South Lanarkshire Autism Provision To Be Increased
Plans to increase provision for primary school children with autism have been announced by South Lanarkshire Council. The decision followed a year-long campaign for specialist support in Rutherglen and Cambuslang.
Parents collected more than 1,600 signatures after discovering none of the schools in their area had a classroom for children with autism.
Cathkin Primary School in Rutherglen will get an extra class in August, with more facilities to follow in 2009.
An additional class for children with autistic spectrum disorders will be set up at Robert Owen Memorial Primary School in Lanark.
A new base for pupils with general additional support needs will also be established in Cairns Primary School in Cambuslang in 2011, and a post of Deputy head teacher will be created.
The news has been welcomed by campaigners.
‘Meet and support’
Jackie Brown’s four-year-old son was held back from school for a year because there was no local provision for children with autism.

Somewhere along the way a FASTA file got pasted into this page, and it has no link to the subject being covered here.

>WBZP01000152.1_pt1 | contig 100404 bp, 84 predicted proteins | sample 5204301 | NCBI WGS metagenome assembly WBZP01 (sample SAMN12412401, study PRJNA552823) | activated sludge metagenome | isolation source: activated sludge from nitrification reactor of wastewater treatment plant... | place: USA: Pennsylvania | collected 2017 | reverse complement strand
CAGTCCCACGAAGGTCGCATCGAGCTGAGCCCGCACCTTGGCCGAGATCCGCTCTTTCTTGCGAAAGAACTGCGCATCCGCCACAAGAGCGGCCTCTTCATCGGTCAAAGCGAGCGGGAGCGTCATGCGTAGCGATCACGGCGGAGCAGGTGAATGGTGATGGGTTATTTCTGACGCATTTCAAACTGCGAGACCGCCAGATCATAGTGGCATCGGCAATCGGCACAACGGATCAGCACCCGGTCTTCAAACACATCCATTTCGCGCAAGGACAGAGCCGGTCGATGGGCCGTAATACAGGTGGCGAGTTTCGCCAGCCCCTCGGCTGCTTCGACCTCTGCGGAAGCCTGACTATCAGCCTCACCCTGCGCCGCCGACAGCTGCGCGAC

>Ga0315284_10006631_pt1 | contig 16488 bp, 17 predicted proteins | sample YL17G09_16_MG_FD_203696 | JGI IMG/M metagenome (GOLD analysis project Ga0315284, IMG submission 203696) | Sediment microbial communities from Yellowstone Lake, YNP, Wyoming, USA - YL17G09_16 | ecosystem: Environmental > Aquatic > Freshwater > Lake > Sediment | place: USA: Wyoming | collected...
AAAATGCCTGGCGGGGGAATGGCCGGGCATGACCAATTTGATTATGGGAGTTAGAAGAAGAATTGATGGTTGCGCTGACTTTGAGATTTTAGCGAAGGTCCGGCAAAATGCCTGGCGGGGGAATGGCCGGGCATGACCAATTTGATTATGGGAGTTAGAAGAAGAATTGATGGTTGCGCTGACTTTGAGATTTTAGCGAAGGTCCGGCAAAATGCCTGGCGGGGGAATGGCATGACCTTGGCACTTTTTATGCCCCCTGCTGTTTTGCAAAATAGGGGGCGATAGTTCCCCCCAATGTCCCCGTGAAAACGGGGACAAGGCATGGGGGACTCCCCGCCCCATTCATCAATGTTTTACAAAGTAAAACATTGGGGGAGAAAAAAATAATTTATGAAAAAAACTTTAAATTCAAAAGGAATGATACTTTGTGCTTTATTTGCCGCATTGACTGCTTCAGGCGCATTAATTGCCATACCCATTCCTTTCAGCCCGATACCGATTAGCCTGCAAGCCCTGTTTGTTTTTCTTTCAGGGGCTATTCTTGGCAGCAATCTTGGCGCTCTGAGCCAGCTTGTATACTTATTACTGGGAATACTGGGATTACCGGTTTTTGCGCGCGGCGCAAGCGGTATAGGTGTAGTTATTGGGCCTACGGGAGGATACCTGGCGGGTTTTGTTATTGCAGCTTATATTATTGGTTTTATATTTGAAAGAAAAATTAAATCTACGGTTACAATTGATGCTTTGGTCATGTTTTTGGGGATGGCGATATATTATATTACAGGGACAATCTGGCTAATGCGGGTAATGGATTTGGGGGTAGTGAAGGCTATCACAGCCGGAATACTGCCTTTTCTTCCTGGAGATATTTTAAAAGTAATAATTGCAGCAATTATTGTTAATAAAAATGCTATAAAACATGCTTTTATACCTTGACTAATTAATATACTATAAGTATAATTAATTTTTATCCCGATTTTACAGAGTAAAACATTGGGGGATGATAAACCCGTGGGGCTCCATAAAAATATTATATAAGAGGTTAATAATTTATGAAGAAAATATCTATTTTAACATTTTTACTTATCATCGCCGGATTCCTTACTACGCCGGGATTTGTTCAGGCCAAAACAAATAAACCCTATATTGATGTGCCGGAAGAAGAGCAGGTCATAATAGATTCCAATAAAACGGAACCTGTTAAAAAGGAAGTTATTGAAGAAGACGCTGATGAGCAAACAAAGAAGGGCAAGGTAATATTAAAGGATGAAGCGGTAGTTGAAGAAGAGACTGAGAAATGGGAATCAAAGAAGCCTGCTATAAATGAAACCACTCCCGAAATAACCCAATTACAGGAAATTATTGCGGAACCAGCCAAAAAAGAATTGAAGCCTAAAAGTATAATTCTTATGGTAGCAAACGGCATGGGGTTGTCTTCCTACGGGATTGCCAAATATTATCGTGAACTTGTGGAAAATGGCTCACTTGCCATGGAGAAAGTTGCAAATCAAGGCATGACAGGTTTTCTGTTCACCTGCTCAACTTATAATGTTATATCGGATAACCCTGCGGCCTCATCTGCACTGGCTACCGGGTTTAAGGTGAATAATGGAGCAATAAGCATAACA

She joined forces with two other parents to lobby for a dedicated classroom in Rutherglen and Cambuslang at Holyrood.
She said: “We’re really pleased.
“One of the most important things we’ve stressed in this campaign is that it’s not awful having an autistic child, it’s awful having 17 schools in your area and no autistic provision in those schools.
“Children will no longer be excluded from their communities, families with autistic children in the area will be able to meet and support one another.”
Ross Macfadyen, from the National Autistic Society, said South Lanarkshire Council should now start to look at its provision for older children with autism.
He said: “This is very good news. What we need South Lanarkshire council to do now is to realise these children will be going to secondary school at some point. They really need to take this forward.”
According to NHS Lanarkshire, the number of children diagnosed with autistic spectrum disorder is growing and further expansion of services in South Lanarkshire is likely to be required.
About 7,500 children and teenagers in Scotland are thought to have some form of autistic spectrum disorder.